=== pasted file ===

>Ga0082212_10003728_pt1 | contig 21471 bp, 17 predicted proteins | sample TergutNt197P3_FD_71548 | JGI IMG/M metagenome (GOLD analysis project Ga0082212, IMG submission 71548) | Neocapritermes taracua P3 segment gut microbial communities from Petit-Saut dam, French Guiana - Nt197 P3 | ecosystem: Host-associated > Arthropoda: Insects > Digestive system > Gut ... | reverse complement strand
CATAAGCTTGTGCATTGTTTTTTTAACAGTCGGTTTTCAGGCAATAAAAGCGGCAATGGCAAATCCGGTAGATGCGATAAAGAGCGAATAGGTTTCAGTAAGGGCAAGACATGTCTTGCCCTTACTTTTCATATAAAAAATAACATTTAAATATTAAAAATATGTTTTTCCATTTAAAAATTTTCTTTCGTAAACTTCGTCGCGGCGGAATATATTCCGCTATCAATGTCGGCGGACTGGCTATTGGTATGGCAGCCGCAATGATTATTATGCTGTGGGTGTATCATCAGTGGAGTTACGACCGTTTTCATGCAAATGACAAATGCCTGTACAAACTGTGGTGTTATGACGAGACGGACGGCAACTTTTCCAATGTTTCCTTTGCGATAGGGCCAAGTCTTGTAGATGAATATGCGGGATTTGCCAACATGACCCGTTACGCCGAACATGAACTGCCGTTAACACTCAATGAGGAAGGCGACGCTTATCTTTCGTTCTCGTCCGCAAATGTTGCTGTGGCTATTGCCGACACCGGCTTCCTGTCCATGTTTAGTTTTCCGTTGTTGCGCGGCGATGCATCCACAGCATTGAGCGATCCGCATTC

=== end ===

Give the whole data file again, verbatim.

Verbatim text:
>Ga0082212_10003728_pt1 | contig 21471 bp, 17 predicted proteins | sample TergutNt197P3_FD_71548 | JGI IMG/M metagenome (GOLD analysis project Ga0082212, IMG submission 71548) | Neocapritermes taracua P3 segment gut microbial communities from Petit-Saut dam, French Guiana - Nt197 P3 | ecosystem: Host-associated > Arthropoda: Insects > Digestive system > Gut ... | reverse complement strand
CATAAGCTTGTGCATTGTTTTTTTAACAGTCGGTTTTCAGGCAATAAAAGCGGCAATGGCAAATCCGGTAGATGCGATAAAGAGCGAATAGGTTTCAGTAAGGGCAAGACATGTCTTGCCCTTACTTTTCATATAAAAAATAACATTTAAATATTAAAAATATGTTTTTCCATTTAAAAATTTTCTTTCGTAAACTTCGTCGCGGCGGAATATATTCCGCTATCAATGTCGGCGGACTGGCTATTGGTATGGCAGCCGCAATGATTATTATGCTGTGGGTGTATCATCAGTGGAGTTACGACCGTTTTCATGCAAATGACAAATGCCTGTACAAACTGTGGTGTTATGACGAGACGGACGGCAACTTTTCCAATGTTTCCTTTGCGATAGGGCCAAGTCTTGTAGATGAATATGCGGGATTTGCCAACATGACCCGTTACGCCGAACATGAACTGCCGTTAACACTCAATGAGGAAGGCGACGCTTATCTTTCGTTCTCGTCCGCAAATGTTGCTGTGGCTATTGCCGACACCGGCTTCCTGTCCATGTTTAGTTTTCCGTTGTTGCGCGGCGATGCATCCACAGCATTGAGCGATCCGCATTC